Lenore said (I’m paraphrasing, forgive me) parents become convinced, before their child is even born, that when their baby comes out it will be this lump with which they have this very limited window to mold into The David. They are pressured into believing that if they don't frantically cram as much adult directed 'learning' as possible into their child during this critical time, their child will always just be a lump. Little Johnny needs to take a crawling class so he will learn how to crawl, otherwise he may just never learn.

The fear begins, perhaps while our baby is still a tiny seed of a being, and with each increasing belly centimeter our anxiety grows about whether we will give our children the right tools to be something special.  But you know what, these little people don’t need us to do as much, buy as much, prepare as much as we think they do (and, by the way, the reason we think it is because that is what is sold to us everywhere we look).  The truth is, researchers have discovered time and again that the real innovators and creative minds of our time were, as children, given less "stuff' and "entertainment" and more free play and exploration.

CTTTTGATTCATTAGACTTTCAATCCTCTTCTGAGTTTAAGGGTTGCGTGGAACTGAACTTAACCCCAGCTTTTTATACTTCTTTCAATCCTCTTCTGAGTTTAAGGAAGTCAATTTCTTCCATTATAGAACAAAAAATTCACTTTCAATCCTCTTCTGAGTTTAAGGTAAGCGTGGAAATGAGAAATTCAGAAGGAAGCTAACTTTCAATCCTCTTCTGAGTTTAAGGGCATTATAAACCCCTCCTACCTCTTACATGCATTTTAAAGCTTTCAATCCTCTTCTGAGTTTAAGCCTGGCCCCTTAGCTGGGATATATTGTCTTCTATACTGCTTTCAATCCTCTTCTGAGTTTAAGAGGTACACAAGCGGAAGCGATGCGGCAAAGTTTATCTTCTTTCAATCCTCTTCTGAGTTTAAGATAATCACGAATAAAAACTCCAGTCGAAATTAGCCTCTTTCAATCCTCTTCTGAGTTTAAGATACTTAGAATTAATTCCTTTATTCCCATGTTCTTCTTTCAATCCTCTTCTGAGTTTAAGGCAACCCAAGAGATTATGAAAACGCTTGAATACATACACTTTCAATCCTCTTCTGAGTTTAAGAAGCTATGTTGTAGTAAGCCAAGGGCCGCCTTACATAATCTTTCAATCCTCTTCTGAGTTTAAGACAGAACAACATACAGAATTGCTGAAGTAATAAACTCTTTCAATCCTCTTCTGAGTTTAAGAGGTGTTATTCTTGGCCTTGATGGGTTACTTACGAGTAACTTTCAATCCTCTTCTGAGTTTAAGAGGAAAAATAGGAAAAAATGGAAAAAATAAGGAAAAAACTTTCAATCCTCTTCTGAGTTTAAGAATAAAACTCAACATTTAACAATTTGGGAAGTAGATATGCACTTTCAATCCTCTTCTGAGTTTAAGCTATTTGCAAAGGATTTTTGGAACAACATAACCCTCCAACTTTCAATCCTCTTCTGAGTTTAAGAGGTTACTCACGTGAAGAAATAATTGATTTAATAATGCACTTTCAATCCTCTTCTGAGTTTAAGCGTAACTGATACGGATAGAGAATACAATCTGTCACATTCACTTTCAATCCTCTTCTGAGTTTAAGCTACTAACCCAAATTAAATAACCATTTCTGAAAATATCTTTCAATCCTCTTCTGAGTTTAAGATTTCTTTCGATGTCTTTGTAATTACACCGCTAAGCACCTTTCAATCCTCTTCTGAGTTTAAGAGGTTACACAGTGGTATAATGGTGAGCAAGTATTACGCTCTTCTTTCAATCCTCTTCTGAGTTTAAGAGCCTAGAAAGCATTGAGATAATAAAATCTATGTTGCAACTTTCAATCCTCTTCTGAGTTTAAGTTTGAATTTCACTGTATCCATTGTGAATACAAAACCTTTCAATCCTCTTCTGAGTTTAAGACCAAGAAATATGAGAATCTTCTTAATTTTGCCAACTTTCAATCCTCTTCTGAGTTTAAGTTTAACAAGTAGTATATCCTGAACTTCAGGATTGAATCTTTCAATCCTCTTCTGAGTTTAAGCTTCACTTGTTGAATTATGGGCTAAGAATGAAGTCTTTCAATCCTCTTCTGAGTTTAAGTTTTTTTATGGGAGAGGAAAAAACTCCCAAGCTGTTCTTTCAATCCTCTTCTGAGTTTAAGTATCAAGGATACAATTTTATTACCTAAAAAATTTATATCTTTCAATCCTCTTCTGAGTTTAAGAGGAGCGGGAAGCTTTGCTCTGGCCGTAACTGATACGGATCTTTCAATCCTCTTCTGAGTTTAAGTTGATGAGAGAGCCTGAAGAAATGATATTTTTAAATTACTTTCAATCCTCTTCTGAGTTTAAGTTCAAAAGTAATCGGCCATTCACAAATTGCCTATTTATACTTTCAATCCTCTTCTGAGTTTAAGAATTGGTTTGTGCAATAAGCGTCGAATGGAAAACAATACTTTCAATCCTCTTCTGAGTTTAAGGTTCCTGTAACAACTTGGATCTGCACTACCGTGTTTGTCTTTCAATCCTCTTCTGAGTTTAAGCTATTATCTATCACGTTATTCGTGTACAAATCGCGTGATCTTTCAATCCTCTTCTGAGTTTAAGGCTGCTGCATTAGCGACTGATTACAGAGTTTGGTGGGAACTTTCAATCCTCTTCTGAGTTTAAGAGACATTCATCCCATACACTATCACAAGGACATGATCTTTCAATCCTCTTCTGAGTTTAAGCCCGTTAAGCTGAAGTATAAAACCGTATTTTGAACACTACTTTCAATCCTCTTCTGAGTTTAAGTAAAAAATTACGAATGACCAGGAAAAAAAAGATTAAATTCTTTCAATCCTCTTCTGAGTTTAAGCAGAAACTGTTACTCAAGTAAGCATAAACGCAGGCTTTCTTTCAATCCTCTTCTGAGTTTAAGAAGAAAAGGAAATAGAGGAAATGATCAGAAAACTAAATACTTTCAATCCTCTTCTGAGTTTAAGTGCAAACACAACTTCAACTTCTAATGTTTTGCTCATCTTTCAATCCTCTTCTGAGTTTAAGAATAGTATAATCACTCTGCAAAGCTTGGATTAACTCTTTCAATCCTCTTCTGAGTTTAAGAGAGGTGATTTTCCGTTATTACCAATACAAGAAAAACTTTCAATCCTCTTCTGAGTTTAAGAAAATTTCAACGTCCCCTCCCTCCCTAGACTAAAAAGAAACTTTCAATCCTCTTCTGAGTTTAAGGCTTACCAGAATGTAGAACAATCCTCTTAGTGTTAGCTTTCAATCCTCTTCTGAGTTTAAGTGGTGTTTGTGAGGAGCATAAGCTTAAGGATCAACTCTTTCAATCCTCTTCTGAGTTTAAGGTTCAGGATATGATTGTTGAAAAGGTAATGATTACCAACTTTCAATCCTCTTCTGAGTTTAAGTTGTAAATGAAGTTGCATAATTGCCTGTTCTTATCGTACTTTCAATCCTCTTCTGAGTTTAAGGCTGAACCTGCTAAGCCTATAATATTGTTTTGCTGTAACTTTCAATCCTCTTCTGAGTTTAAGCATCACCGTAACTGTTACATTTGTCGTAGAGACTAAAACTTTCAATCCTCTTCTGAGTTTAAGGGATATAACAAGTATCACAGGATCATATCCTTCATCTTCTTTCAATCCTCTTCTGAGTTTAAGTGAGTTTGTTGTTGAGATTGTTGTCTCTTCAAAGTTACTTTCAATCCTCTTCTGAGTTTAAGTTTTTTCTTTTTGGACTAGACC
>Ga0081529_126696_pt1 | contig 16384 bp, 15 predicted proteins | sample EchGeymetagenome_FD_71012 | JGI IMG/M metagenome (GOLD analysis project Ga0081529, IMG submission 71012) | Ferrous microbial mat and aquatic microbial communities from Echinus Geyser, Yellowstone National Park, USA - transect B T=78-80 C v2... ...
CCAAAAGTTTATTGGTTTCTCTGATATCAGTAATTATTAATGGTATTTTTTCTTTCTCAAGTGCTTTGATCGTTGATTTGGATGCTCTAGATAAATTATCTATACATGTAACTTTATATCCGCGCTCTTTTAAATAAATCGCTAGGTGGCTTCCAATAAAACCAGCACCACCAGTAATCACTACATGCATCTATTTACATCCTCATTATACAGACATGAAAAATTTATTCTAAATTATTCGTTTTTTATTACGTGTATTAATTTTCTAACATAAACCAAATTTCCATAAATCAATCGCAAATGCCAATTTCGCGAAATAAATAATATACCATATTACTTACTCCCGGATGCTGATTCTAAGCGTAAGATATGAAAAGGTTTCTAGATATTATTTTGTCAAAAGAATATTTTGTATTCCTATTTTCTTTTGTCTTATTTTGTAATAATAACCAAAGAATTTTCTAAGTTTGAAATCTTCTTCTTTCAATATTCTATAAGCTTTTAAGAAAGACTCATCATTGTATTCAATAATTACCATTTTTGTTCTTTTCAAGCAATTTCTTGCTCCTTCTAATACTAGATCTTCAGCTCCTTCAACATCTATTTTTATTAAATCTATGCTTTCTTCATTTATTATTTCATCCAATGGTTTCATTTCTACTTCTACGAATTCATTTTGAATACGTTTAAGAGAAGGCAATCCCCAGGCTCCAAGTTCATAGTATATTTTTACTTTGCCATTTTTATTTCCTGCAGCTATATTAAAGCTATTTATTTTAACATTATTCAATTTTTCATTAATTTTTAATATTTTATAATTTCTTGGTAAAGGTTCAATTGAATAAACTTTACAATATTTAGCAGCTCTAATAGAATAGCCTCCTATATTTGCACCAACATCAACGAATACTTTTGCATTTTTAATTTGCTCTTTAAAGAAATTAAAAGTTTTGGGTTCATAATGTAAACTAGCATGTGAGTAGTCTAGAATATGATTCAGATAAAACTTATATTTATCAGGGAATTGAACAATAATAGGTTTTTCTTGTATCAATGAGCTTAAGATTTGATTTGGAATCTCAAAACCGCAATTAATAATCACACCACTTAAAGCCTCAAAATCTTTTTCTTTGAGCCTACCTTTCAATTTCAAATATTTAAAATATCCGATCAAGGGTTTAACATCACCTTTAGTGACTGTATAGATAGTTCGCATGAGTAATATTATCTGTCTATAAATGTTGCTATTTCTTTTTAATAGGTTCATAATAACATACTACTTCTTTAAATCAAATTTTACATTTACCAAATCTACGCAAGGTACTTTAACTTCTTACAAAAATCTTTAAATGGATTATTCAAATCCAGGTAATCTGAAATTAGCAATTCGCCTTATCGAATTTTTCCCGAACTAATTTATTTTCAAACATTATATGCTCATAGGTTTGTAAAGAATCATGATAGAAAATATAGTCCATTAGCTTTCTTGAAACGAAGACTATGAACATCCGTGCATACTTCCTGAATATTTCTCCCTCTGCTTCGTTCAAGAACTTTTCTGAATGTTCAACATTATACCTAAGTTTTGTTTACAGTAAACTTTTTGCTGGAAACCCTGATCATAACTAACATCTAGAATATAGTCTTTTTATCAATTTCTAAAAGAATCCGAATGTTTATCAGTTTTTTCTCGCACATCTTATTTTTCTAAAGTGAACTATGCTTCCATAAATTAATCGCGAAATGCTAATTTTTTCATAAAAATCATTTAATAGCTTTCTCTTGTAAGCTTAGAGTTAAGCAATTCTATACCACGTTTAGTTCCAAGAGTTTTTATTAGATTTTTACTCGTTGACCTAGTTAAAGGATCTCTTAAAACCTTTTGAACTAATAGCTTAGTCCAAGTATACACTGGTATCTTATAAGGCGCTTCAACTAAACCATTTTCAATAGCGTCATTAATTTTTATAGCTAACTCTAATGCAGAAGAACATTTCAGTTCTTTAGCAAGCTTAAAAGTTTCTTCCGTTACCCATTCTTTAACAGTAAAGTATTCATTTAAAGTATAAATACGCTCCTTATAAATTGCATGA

We need to remember that it is the advertising industry’s job to undermine our confidence as parents in order to sell us products (that we just don’t need).  As an example, Lenore broke out a toddler “walking harness” which, it is professed, will help your baby “develop motor skills, balance and coordination.”  Really? Have human beings not been learning to do just that for hundreds of thousands of years, unaided by this groundbreaking contraption? Not to be too metaphorical here, but don’t we all know that if you don’t ever fall down, you will never learn to pick yourself up, to balance yourself...to fail (gasp!) and carry on? 

In this sea of advertising, media and marketing, we need to find our natural footing as parents.  We need to begin to follow our own instincts, and allow our children to follow theirs.  Frankly, we need to remember to simply get out of the way and let our children move, play, explore, experiment and FAIL, and then allow them the gift of learning to pick themselves up again.  

{Oh, and the best part is...no purchase necessary.}


Sunday
Feb172013

Will the Real Dr. Suess Please Stand Up?